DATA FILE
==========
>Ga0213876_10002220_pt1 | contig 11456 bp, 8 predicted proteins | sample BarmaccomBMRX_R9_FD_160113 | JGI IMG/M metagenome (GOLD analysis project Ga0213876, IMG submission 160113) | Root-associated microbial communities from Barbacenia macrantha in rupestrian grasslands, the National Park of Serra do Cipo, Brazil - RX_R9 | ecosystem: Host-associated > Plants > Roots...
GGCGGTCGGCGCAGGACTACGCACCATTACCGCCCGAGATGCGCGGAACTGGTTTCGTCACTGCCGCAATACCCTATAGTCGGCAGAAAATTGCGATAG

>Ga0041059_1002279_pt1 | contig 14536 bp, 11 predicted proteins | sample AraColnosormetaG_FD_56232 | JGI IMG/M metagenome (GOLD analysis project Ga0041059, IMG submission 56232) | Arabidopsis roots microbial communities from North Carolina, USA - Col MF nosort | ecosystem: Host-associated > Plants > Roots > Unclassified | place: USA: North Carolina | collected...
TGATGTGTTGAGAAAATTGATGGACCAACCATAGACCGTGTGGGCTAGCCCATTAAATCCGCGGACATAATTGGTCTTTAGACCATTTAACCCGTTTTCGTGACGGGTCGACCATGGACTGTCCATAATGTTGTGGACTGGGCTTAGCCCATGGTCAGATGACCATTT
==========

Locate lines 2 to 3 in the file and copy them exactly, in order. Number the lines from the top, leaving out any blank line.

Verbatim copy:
GGCGGTCGGCGCAGGACTACGCACCATTACCGCCCGAGATGCGCGGAACTGGTTTCGTCACTGCCGCAATACCCTATAGTCGGCAGAAAATTGCGATAG

>Ga0041059_1002279_pt1 | contig 14536 bp, 11 predicted proteins | sample AraColnosormetaG_FD_56232 | JGI IMG/M metagenome (GOLD analysis project Ga0041059, IMG submission 56232) | Arabidopsis roots microbial communities from North Carolina, USA - Col MF nosort | ecosystem: Host-associated > Plants > Roots > Unclassified | place: USA: North Carolina | collected...